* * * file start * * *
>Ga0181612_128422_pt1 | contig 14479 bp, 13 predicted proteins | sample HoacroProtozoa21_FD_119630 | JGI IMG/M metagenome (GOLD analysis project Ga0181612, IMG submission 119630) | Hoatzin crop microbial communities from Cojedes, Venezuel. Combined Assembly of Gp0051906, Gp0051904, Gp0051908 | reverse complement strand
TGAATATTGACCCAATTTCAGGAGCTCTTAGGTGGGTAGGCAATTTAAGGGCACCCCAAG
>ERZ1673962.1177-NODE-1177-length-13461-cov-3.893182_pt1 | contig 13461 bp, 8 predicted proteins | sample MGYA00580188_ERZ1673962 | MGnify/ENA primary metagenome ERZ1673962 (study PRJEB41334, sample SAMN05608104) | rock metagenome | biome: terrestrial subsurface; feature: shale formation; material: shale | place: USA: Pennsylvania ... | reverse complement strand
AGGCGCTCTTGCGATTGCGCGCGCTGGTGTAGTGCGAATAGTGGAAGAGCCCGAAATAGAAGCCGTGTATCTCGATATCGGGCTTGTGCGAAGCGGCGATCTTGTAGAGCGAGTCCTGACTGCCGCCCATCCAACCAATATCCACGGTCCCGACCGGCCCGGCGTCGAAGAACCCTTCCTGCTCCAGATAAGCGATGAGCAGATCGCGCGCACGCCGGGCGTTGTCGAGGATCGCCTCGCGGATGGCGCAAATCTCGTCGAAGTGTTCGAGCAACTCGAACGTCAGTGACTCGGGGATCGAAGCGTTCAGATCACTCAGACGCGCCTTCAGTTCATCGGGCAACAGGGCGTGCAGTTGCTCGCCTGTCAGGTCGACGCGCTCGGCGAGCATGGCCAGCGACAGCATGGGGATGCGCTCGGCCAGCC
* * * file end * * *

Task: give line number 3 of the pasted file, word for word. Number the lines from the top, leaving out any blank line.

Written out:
>ERZ1673962.1177-NODE-1177-length-13461-cov-3.893182_pt1 | contig 13461 bp, 8 predicted proteins | sample MGYA00580188_ERZ1673962 | MGnify/ENA primary metagenome ERZ1673962 (study PRJEB41334, sample SAMN05608104) | rock metagenome | biome: terrestrial subsurface; feature: shale formation; material: shale | place: USA: Pennsylvania ... | reverse complement strand